This article originally appeared on Drill or Drop.
The government is delaying a decision on Third Energy’s fracking plans at Kirby Misperton in North Yorkshire until the company has filed its latest accounts.
Under the Infrastructure Act, the Business Secretary has to give the final consent before hydraulic fracturing can go ahead.
In a written statement this afternoon, Greg Clark said the company must submit its accounts for the year ending 2016 before he would announce his decision. The accounts are nearly four months overdue.
He has also added two further financial checks before giving the company the final go-ahead.
Third Energy announced on November 8 last year that it was ready to start fracking the KM8 well. The government then moved to close a loophole in the Infrastructure Act, which would have allowed the company to start fracking without final ministerial approval because it was drilled before 2016.
Since then, Third Energy has been waiting for Mr Clark’s decision.
In today’s statement, the Secretary of State says he is satisfied that Third Energy has met thirteen technical requirements, set out in section 4A of the Petroleum Act 1998 .
The statement then continues:
“I also consider that an equivalent assessment should be undertaken of the financial resilience of companies proposing to carry out hydraulic fracturing operations so that stakeholders can have confidence in the company’s ability to meet its commitments.
“I note that as of 24 January Third Energy UK Gas Limited and other related companies had yet to submit their accounts for the accounting period ending in December 2016, despite a statutory deadline of 30 September 2017 for them to do so. I have therefore asked the Oil and Gas Authority to seek further financial information from the company, including the required set of up-to-date accounts, to inform my decision.”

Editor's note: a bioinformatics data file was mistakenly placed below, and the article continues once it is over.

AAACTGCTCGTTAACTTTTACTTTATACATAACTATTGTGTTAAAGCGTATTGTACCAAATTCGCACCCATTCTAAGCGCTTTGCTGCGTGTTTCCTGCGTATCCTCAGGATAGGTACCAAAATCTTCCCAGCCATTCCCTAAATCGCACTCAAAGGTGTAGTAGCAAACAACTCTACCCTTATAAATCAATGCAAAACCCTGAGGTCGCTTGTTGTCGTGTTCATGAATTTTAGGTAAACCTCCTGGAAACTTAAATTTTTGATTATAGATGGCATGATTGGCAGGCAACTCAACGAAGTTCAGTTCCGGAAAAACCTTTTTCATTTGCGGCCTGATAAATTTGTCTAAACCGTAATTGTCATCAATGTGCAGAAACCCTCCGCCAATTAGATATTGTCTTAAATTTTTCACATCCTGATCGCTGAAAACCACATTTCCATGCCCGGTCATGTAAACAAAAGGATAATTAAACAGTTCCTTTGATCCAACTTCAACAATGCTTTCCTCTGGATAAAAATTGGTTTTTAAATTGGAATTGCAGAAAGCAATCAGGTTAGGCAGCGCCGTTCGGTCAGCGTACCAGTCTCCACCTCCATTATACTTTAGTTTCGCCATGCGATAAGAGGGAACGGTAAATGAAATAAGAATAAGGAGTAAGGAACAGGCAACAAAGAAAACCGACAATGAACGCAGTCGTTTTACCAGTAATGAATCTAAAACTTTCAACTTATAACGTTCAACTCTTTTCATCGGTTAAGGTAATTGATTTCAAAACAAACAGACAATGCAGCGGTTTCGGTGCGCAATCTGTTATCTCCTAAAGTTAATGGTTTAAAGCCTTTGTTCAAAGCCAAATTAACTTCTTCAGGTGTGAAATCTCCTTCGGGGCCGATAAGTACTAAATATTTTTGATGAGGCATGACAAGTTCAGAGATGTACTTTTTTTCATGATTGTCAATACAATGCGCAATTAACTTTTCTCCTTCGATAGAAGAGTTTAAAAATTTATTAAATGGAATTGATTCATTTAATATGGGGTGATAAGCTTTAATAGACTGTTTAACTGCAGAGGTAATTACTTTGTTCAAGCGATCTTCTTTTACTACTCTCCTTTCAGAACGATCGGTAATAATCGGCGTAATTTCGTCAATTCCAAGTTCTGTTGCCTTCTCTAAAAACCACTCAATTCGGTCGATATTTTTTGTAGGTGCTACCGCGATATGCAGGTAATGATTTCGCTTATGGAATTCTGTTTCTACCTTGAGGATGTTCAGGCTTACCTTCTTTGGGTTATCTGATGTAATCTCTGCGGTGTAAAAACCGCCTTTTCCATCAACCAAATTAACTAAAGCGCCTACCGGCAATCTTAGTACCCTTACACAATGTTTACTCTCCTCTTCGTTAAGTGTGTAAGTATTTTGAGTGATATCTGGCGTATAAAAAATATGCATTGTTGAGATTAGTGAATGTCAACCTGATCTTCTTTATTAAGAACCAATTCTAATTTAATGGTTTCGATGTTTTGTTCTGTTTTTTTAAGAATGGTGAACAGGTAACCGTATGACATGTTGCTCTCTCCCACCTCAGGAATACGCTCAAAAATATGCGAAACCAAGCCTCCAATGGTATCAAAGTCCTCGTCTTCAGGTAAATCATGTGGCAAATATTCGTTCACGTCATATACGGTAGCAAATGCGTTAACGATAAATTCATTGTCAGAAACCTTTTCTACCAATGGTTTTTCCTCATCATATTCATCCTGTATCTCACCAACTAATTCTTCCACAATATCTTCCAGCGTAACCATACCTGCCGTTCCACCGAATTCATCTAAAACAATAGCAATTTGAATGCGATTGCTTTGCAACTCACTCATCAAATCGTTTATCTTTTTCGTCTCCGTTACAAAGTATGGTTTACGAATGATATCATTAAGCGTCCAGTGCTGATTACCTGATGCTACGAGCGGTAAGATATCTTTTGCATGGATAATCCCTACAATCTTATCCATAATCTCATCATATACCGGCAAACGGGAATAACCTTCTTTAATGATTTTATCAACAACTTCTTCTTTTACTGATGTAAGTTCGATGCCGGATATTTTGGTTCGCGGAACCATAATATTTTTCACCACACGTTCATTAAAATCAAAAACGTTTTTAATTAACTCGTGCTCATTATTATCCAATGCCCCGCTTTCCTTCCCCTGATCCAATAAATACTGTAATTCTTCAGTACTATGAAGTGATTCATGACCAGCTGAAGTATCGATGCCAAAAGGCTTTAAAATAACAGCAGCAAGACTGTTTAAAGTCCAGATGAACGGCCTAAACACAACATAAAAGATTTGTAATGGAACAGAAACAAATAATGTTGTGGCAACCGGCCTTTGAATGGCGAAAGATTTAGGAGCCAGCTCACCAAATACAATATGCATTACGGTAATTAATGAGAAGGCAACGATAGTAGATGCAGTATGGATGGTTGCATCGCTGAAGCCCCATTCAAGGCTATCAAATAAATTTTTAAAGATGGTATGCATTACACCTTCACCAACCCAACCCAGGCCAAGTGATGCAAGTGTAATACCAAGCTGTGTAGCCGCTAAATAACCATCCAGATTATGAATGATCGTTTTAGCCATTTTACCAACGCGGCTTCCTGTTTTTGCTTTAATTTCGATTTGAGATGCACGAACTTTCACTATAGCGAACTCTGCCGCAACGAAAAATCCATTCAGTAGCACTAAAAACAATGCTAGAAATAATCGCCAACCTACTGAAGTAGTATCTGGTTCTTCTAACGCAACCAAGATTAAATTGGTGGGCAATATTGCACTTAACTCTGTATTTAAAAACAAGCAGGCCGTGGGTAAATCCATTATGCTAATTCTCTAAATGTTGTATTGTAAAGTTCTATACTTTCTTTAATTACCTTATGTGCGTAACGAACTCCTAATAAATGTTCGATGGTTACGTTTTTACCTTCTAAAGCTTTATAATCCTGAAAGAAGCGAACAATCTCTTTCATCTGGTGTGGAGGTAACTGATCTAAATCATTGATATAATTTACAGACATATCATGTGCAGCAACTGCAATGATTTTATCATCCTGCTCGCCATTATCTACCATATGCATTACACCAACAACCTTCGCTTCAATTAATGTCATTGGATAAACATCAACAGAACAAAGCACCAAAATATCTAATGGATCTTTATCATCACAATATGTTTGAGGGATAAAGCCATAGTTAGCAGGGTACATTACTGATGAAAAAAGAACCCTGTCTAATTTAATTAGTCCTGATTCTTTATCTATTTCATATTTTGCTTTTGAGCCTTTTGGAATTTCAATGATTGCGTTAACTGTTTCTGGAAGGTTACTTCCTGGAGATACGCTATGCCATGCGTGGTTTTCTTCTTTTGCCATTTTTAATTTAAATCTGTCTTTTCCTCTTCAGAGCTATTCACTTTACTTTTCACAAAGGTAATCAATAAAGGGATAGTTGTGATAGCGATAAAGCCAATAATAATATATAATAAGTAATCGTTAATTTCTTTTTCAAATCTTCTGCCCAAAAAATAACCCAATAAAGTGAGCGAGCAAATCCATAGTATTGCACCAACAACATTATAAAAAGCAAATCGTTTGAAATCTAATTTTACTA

Mr Clark added an extra check on Third Energy before the final decision was made. The statement said:
“I have also asked the Infrastructure and Projects Authority to assess the financial resilience of the applicant, including its ability to fund decommissioning costs. Once I have received this assessment I will inform the Oil and Gas Authority whether I am satisfied with the application as required by the 1998 Act.”
At the planning meeting which approved Third Energy’s plan and at a Judicial Review, opponents argued, unsuccessfully, that Third Energy should be required to provide a financial bond to cover the costs of decommissioning the site. Instead, the planning permission included a legal agreement, which required Third Energy to pay a deposit into a fund intended to cover the cost of site restoration and aftercare.
Last month, a fund of £160,000 was agreed by North Yorkshire County Council and the company.
Mr Clark’s statement comes in the wake of the collapse of the large construction and services company, Carillion. The government was criticised for continuing to grant contracts to Carillion even after it appeared the company was in financial difficulties.
Opponents of Third Energy have criticised the company’s connection, through a director, with Carillion. Keith Cochrane, who sits on the board of Third Energy Onshore, is also the chief executive of Carillion. The government has ordered an investigation into the Carillion directors.
Last week, the energy minister, Lord Henley, told the former Thirsk and Malton MP, Baroness McIntosh, that a key criteria for awarding oil and gas licences was a company’s competence and its financial viability and capacity.
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